Personalized medicine evolving into precision medicine
J. Steven Leeder , Pharm.D., Ph.D. and Richard L.Gorman, M.D., FAAP
Focus on Subspecialties
Precision medicine is a much bandied about term. During his 2015 State of the Union
address, President Barack Obama launched a precision medicine initiative “to bring
us closer to curing diseases like cancer and diabetes.”
Precision medicine is a model that is not very different from personalized medicine.
Both stress that therapeutic and treatment decisions are based on information about
an individual. What continues to evolve is the amount of diagnostic and individual
information that is available.
The rapid development of genomics, proteomics, metabolomics, cellular assays, diagnostic
radiology and diagnostic sonography is a potential game changer in individual care.
The ability to analyze large data sets at the population level and apply results to
an individual patient also is evolving rapidly.
The concept of precision medicine is not new to pediatricians. The treatment of infections
was based on symptoms, readily available lab results (white blood cell counts, erythrocyte
sedimentation rate, C-reactive protein), patient age, likely organisms and potential
outcomes of both the disease and the therapy. Treatment became more precise with better
diagnostics such as gram stains, cultures and sensitivities. Similarly, the ability
to measure blood types and Rhesus factors enabled blood transfusion to become more
individualized, safer and more effective.
The same tools transforming personalized medicine to precision medicine are transforming
pharmacokinetic thinking and research. In the clinical arena, the question asked is
“What dose should we give?” In the pharmacokinetic arena, the answer is “What response
do you want?” Linking the clinical question and pharmacokinetic answer is the concept
of how much drug needs to be in the body — the “systemic exposure” — to elicit the
Working back from the desired response and the exposure required to elicit that response,
drug developers and pharmacokineticists can devise the correct dose to achieve the
exposure based on a patient’s individual characteristics. Information needed to predict
and measure the responses to therapeutic agents includes things that pediatricians
are aware of such as age and weight. However, the next level of understanding requires
knowledge of drug absorption, changes in expression of drug metabolism enzymes during
growth and development, and the developmental trajectory of the drug target itself.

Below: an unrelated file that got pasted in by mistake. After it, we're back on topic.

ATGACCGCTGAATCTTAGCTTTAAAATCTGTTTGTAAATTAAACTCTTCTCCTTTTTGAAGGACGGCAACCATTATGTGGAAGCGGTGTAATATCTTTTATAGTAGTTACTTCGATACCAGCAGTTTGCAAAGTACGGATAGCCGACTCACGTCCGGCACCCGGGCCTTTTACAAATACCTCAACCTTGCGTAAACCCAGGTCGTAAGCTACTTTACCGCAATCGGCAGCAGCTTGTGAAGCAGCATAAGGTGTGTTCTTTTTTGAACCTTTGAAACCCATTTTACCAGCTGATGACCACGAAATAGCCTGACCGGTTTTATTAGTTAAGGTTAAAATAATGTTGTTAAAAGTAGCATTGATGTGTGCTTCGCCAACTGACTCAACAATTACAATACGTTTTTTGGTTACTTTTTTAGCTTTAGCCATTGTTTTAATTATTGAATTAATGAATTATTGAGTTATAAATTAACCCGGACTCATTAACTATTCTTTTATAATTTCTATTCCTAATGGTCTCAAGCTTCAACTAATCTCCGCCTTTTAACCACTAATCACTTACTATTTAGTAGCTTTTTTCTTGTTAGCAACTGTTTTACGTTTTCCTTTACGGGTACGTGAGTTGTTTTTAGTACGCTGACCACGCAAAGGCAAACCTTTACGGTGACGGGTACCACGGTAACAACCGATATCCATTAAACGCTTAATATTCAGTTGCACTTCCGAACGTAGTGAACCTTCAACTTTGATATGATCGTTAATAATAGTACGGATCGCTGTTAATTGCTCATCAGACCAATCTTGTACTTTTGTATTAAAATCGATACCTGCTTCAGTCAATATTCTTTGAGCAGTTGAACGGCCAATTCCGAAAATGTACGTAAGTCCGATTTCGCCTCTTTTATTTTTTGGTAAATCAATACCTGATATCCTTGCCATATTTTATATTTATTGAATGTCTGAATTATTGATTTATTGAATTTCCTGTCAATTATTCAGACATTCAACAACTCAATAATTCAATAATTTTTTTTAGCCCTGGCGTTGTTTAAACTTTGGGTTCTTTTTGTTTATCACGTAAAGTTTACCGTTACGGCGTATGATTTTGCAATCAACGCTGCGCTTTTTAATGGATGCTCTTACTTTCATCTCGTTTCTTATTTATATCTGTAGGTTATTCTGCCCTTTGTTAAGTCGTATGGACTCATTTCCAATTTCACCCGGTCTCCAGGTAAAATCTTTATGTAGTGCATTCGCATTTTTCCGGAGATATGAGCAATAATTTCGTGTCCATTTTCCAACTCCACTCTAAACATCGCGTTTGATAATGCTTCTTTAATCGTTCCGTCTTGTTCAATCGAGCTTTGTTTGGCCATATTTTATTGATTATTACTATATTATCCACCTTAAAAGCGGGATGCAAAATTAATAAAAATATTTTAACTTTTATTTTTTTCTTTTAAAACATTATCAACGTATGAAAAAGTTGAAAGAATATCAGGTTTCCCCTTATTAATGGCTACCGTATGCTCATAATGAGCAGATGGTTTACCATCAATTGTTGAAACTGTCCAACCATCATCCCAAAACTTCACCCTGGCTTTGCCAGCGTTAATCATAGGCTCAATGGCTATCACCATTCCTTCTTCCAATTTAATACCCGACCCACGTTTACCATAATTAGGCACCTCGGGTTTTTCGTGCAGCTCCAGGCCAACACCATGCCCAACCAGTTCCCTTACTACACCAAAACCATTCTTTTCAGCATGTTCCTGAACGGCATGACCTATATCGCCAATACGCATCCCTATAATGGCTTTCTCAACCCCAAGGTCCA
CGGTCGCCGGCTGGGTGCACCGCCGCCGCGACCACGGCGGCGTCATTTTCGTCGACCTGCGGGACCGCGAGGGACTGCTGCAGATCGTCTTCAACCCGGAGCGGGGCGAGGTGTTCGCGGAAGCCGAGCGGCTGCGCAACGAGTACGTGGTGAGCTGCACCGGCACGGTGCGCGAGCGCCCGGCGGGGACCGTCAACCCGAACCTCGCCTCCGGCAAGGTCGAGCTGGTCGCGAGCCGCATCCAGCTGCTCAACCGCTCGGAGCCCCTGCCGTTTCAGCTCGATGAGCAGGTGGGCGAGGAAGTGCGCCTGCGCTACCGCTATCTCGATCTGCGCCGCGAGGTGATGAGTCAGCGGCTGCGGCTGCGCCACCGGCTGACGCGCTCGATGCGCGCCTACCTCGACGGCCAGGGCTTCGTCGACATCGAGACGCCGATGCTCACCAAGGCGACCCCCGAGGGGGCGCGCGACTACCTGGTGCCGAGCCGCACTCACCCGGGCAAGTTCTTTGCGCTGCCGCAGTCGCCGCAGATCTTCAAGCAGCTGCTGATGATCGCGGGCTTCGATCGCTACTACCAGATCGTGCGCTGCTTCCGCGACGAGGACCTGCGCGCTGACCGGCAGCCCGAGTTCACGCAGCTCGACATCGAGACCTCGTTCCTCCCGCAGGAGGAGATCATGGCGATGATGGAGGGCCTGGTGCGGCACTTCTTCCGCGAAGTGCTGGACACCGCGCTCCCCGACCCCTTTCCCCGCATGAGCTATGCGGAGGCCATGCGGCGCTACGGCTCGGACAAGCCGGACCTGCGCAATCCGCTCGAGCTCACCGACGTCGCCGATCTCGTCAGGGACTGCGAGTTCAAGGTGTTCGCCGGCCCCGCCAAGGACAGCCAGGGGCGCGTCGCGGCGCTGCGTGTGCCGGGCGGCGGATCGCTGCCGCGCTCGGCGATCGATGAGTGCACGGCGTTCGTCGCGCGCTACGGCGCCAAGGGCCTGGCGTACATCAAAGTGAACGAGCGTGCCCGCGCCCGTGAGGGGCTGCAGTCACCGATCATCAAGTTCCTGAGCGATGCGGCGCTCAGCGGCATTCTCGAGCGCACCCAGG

A simple example is the metabolism of ethyl alcohol by children. Infants are born
with approximately 10% of an average adult’s ability to metabolize alcohol. By 2 years
of age, the ability reaches only about 30% of the adult ability. The recognition of
the development of alcohol dehydrogenases ontogeny led to the removal of alcohol from
virtually all pediatric medications.
In addition to genomics, proteomic, metabolomics and the like, pediatric pharmacologists
and drug developers need to deal with the ontogeny of both the metabolic pathway and
the drug target. Pediatricians have been practicing personalized or precision medicine
for generations by dosing drugs in terms of milligrams of drug per kilograms of weight.
However, to get to the next level of rational drug use, pediatricians need to become
familiar with projects like the GOLDILOKs Project at Children’s Mercy Hospital in
Kansas City, Mo.
The project starts with the desired response, taking into account the variables mentioned
above to model and project the optimal dose for a specific pediatric patient. Consider
giving a “slow metabolizer” of an active drug one-tenth of the recommended dose or
a “fast metabolizer” with a highly expressed drug target 20 times the recommended
maximum dose. While pediatricians are comfortable with the “one size does not fit
all” concept, old conventions will be difficult to shatter until they become comfortable
with the data and science behind precision dosing of drugs.
Fortunately, such changes likely will be rolled out for drugs where metabolic pathways
and drug targets are well-understood. Most likely, drugs with the highest therapeutic
index (potential benefit/potential adverse event) will ease pediatric clinicians into
this therapeutic tomorrow so they can provide the best possible care for their patients.
Dr. Leeder isMarion Merrell Dow/Missouri endowed chair in pediatric clinical pharmacology and director
of the Division of Clinical Pharmacology and Therapeutic Innovation at Children’s
Mercy, Kansas City. Dr. Gorman is interim chair of the AAP Section on Clinical Pharmacology
and Therapeutics Executive Committee.